Blackbirdan online journal of literature and the artsSpring 2011 v10n1
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Japanese Ghosts Don’t Have Feet

On the night of my grandfather’s funeral
I heard things. I could tell
it was a march—by the regularized footsteps,
by what sounded like pebbles crushed beneath
their waraji, straw sandals.
It was the hour of ushi-mitsu, between two
and three in the morning, the hour all cheap
samurai movies say the spirit world
merges with ours. But they, the marching ones,
who came closer and closer, had feet!
Couldn’t they choose a different ghostly path?
Why go through a thirteen-year-old boy’s
bedroom, tiptoeing around comic books and
pencil drawings of the girl I had a crush on
at the time—where were they going anyway?

I could tell there were monks—by the striking
canes, once every two breaths; the bells,
shrill and high, jingled in octaves, reverberating.
The march went through me, and they were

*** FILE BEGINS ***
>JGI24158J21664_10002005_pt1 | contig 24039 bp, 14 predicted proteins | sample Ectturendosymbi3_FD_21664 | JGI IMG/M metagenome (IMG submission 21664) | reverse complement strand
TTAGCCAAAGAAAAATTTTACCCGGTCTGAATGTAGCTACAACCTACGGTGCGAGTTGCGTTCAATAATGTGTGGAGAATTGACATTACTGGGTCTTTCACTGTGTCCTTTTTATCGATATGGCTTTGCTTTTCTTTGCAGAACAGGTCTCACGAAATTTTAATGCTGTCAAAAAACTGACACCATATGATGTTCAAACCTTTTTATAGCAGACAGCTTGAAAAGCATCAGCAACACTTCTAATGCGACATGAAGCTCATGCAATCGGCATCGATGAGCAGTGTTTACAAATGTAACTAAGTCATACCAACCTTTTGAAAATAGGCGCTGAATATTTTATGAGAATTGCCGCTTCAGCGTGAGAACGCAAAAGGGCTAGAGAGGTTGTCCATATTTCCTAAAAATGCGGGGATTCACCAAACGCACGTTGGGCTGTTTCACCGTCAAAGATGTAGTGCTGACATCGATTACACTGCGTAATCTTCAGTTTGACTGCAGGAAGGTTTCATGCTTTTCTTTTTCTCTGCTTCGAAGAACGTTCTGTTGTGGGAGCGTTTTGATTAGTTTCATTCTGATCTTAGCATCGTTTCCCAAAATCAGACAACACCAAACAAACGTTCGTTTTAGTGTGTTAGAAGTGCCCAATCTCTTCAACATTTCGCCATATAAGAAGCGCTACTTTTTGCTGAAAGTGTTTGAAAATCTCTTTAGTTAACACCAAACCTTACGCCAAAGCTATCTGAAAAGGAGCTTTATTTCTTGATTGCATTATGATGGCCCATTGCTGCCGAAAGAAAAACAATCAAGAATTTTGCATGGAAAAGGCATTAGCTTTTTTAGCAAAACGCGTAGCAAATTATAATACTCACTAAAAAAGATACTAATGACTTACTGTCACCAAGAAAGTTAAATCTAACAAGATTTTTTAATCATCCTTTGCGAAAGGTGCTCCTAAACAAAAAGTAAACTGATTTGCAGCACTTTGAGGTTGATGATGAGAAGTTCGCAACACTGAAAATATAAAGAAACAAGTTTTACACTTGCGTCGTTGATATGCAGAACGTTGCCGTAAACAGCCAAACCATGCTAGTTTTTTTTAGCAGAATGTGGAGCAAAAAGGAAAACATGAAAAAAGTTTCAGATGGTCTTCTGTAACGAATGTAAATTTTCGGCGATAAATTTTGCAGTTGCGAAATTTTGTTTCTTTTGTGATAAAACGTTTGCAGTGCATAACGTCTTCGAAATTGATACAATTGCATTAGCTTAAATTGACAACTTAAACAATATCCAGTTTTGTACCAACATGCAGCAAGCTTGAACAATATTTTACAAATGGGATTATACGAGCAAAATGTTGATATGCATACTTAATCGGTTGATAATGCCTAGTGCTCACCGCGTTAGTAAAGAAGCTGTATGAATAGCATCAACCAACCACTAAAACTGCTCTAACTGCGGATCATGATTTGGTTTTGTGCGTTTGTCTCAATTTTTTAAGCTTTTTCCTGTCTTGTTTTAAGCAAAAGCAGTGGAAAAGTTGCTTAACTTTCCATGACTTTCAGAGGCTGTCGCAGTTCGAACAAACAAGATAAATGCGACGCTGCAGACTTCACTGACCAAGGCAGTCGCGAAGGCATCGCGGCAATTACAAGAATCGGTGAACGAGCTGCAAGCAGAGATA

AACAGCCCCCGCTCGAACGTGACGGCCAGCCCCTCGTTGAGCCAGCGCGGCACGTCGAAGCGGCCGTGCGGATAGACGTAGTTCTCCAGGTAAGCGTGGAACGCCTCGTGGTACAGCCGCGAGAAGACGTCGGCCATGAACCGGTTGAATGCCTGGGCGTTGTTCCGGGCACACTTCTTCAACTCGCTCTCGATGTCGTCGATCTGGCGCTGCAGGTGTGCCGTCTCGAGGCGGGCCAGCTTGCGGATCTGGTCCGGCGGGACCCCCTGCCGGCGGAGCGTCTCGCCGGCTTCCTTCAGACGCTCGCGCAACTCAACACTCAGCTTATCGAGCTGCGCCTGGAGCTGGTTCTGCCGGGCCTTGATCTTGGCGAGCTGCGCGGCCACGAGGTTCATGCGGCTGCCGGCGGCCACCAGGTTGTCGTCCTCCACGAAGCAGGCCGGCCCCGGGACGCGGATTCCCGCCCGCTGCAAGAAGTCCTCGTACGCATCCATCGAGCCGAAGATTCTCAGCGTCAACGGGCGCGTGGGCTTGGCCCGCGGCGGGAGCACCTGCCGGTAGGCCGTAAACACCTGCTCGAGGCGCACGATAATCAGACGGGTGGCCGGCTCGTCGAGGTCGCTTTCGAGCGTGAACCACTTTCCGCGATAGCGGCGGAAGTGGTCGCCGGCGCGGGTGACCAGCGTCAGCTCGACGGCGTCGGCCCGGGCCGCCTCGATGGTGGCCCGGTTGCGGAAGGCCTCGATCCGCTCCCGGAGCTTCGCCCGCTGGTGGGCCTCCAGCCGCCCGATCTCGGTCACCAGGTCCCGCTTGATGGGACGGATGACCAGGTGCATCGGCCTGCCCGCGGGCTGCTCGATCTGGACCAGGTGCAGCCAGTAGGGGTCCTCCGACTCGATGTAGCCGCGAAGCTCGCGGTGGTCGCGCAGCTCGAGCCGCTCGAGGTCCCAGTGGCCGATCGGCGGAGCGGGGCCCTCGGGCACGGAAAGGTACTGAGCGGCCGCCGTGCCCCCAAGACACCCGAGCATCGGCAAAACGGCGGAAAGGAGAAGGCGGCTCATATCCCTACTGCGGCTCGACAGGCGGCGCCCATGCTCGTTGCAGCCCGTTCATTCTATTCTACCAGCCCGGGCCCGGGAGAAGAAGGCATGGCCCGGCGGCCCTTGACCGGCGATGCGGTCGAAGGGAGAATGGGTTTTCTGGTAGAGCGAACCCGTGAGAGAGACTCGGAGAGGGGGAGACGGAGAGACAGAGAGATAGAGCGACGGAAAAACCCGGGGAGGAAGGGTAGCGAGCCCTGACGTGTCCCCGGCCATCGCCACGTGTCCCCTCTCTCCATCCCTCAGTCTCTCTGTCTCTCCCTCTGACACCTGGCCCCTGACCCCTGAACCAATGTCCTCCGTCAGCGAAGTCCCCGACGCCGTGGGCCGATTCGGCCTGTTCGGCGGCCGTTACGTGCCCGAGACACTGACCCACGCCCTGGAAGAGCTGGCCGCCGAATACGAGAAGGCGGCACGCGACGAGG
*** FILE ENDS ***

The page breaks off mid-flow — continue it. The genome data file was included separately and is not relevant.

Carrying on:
chanting, “Spare me, spare me,” without
emotion, in one tone. Among them,
I thought I heard my grandfather, too.

To ring, sing, or cry we write mei: a mouth
and a bird: a character that follows a bell, beast,
wind pipe, and lightning—sounds that toll.
Bell: the blind slave, the hollowed one—we swing
our bodies back, the rope tightened around
the midair log, and break the night into
one hundred and eight pieces.

Ghosts, if you can listen—if you make your way
to the United States. I’m here in West Lafayette,
Indiana, on the sixth floor of a pale orange building,
where I sit with Itoen green tea and own the only
refrigerator with pickled plums stored inside it.
Take me away, too, if you like.  end

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